Along the southern border of the garden is a two hundred foot wide swath of forest bisected by a small creek. The mature poplars and maples are remnants of forest left to stand at the edge of farmland that has been converted into housing lots of an acre or more. In the past twenty years the developer has harvested select hardwoods so that the forest’s canopy is now more open, and understory growth accustomed to the dense shade has struggled and been replaced by weedy multiflora roses and brambles.
In the filtered sunlight numerous native American hollies (Ilex opaca, above) have sprouted from seed introduced by visiting birds, though the parent plants are not nearby. On occasion I dig out and otherwise attempt to control weedy growth, but encourage the hollies, dogwoods, and sassafras. The hollies are evidence of the genetic diversity that results from seedlings, and though all exhibit the distinctive dull green foliage of American hollies, the structure of the leaves (size, shape, quantity and prominence of spines) is unique from plant to plant.
American hollies are quite slow in growth, and in the shady understory with root competition from the maples few have grown taller than knee high over ten years. Given time the hollies will grow into fine, tall evergreens, and birds will feast on the red berries, but I am not likely to witness this in my lifetime.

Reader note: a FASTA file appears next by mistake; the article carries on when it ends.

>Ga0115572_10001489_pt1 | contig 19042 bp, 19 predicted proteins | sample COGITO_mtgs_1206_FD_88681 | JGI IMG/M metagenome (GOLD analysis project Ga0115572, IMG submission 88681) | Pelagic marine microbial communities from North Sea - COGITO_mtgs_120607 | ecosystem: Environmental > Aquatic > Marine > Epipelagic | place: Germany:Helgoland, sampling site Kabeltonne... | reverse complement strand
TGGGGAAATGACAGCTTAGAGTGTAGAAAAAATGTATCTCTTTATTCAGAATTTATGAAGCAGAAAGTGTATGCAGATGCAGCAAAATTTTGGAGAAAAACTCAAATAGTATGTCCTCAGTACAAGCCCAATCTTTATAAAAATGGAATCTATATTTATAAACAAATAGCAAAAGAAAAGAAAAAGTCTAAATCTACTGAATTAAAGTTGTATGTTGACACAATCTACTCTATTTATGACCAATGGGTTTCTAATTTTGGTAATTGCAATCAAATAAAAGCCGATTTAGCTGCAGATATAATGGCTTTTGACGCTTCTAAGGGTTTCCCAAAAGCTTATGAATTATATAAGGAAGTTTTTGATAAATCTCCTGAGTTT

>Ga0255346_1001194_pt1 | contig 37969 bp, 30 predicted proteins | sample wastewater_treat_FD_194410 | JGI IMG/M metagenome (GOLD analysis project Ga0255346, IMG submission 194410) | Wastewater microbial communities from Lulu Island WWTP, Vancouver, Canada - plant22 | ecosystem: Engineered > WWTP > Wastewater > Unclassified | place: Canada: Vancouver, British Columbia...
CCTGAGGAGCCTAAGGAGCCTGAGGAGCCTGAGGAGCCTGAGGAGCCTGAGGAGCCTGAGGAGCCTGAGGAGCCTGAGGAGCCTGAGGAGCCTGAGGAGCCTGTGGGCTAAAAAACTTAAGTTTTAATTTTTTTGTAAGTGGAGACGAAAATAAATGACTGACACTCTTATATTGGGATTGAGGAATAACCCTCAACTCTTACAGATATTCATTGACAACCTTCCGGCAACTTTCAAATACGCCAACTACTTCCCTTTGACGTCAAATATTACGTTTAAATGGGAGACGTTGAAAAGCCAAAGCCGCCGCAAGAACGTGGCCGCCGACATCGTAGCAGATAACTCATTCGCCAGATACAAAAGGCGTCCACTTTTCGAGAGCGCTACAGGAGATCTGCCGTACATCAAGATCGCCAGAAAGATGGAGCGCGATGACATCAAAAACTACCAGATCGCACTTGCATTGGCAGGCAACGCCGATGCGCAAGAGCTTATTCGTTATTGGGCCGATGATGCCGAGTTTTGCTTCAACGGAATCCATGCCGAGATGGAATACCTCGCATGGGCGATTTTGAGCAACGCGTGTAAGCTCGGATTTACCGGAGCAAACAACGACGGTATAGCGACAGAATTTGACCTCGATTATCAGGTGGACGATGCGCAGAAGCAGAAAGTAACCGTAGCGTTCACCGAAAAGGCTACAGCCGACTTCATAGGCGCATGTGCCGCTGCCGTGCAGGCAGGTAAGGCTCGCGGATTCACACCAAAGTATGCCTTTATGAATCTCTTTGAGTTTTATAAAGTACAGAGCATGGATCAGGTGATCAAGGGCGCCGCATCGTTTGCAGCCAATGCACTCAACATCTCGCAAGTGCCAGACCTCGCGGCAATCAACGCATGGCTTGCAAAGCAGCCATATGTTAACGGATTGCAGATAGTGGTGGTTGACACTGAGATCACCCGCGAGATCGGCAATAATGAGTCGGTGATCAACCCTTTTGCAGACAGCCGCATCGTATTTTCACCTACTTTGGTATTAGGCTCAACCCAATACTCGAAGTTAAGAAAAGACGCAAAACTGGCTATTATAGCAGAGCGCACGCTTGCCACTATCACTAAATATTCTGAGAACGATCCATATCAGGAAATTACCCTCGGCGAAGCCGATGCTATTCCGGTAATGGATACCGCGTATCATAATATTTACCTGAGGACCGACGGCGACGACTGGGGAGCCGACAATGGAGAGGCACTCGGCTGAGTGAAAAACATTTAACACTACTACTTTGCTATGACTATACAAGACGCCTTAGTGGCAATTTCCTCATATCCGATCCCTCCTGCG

A number of American hollies are cultivated by nurseries, with some selected for heavy crops of berries, and others for more rapid or fuller growth. Selections are propagated by rooted cuttings to assure desirable traits, but all are troublesome, difficult to transplant and too slow growing to develop a full plant within a reasonable period. Thus, other hollies that are easier to grow and transplant (and have more desirable glossy green foliage) are more widely available through nurseries.
‘Nellie R. Stevens’ (above) is the stalwart of the nursery trade, with dark leaves, vigorous pyramidal growth, and abundant red berries, but there are a number of excellent hollies that offer variations in height, spread, shape, and foliage color.
‘Dragon Lady’ (above) is a more upright, somewhat more narrow growing holly, with black green leaves with notable spines, and a few degrees greater cold tolerance than Nellie Stevens. Berries seem to be less numerous than with other similar hollies, but Dragon Lady is a superb choice for use in screening or as a single plant. ‘Centennial Girl’ (below) is similar in appearance, though slower growing, and with foliage that is not quite so darkly colored, but also lacks the sharp spines.
English and Koeheana hollies (below) offer more abundant berries, and a broad pyramidal shape, though cold hardiness is not as great. Boughs of English holly loaded with red berries are typically used in holiday displays.
In my garden these hollies, as well as ‘Christmas Jewel’ (below), ‘Mary Nell’, ‘Patriot’, ‘Little Red’, ‘Cardinal’, and ‘Festive’, are scattered throughout. Some were planted to screen and enclose the garden, to provide food and shelter for birds, and others simply because I enjoy their commanding presence and cheerful berries.